13 April 2011

Playlist: Middle School Years

The second in a series of playlists based on different eras of my life, The Middle School Years spans from 1990-1993.  It's a shorter period of time than The Childhood Years, but it was a distinct time of my life.  There were some really cool things for me in those years.  I've already addressed my early bouts with depression during those years, so I'm going to focus here on the memories captured by these songs.  I listened to a lot of movie soundtracks during this period, as you'll see.  One note: I really should have included the "Star Trek VI Suite" from Cliff Eidelman's score for Star Trek VI: The Undiscovered Country, as I love the music and it was that movie that led to me becoming a Trekker.  It's kinda long, though, and I elected to instead include some other Star Trek soundtrack pieces for reasons described below.

"T-U-R-T-L-E Power" by Partners in Kryme - This is from Teenage Mutant Ninja Turtles: The Movie.  Technically, I think the movie opened just at the tail end of my fifth grade year, but I had the soundtrack on cassette and later the movie on VHS and I played both with regularity.  This was really the first time I recall making a point of letting the end credits for a movie play out, just so I could hear "T-U-R-T-L-E Power."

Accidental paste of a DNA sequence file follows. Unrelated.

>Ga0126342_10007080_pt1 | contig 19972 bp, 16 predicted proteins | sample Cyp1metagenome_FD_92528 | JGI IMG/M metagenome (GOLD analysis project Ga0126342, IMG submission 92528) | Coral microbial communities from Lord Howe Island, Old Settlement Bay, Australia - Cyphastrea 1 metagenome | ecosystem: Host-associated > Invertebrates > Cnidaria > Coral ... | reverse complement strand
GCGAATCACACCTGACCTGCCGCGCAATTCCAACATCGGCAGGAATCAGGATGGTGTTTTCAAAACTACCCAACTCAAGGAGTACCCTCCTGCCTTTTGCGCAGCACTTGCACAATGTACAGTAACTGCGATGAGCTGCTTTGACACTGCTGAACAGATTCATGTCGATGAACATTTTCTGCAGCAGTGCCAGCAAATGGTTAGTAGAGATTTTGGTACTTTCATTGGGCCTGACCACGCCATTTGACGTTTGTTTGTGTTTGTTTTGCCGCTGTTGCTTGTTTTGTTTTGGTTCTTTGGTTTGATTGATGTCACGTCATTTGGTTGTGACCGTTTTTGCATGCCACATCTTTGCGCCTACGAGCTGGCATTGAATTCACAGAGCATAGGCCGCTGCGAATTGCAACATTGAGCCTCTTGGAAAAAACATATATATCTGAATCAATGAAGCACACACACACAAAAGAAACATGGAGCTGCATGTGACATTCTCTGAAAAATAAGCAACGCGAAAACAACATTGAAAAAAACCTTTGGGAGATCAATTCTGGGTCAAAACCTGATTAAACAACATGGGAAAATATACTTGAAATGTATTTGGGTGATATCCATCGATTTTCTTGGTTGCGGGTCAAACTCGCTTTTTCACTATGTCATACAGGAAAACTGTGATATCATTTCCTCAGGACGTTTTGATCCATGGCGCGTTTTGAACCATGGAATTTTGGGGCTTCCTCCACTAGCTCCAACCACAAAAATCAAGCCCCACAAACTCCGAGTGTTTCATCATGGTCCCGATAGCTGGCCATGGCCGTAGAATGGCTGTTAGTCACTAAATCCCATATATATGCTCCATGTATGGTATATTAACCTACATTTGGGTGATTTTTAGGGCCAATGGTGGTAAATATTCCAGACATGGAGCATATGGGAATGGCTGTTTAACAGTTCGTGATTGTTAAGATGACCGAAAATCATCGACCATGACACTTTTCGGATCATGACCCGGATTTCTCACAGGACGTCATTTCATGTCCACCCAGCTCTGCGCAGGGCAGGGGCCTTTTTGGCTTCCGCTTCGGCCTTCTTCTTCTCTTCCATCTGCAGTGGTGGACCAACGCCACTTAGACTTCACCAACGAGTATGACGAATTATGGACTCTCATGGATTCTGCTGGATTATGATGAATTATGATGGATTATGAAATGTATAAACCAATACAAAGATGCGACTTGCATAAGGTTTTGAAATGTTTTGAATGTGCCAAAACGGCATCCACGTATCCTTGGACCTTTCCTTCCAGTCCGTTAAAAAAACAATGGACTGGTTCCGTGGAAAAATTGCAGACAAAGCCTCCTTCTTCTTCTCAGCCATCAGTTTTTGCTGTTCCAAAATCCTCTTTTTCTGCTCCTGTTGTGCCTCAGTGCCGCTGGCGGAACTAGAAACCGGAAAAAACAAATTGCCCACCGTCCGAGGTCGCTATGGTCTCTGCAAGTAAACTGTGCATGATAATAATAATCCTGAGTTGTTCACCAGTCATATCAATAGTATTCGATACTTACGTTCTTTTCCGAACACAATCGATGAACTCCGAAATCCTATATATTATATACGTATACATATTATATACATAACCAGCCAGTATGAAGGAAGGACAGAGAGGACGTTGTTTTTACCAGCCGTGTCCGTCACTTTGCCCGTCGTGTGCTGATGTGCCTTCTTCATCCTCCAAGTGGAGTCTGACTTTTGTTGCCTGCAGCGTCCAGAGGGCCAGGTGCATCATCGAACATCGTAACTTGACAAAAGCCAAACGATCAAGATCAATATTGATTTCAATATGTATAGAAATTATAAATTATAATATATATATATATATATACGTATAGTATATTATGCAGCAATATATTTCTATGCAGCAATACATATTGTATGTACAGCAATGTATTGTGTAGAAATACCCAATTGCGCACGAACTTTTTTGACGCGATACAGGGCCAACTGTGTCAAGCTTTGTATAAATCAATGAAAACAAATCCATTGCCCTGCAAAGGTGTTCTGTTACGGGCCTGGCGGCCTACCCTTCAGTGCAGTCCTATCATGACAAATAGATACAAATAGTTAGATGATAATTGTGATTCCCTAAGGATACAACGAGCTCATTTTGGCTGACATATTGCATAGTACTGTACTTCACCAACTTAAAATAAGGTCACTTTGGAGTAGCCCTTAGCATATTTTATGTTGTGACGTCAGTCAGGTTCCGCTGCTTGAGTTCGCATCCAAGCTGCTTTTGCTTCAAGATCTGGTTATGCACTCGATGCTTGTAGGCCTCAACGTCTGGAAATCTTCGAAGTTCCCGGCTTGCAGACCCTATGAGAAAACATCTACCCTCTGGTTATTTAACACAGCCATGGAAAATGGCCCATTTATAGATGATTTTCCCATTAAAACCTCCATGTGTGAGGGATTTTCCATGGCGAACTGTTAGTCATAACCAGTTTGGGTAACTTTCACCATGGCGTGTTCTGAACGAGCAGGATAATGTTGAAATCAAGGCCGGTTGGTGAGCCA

"U Can't Touch This" by M.C. Hammer - I love M.C. Hammer.  I've already written about how thrilled I was to cajole my dad into buying Please Hammer Don't Hurt 'Em for me on cassette for either my birthday or Christmas in 1990.  Driving home from visiting a friend a few nights ago, we had the radio on in the car and they played this song.  It was just as thrilling as it was 21 years ago.

"Bohemian Rhapsody" by Queen - Yes, this song was released before I went to middle school, but I was introduced to it in Wayne's World.  I still love to watch that movie and see their sing-along in the car.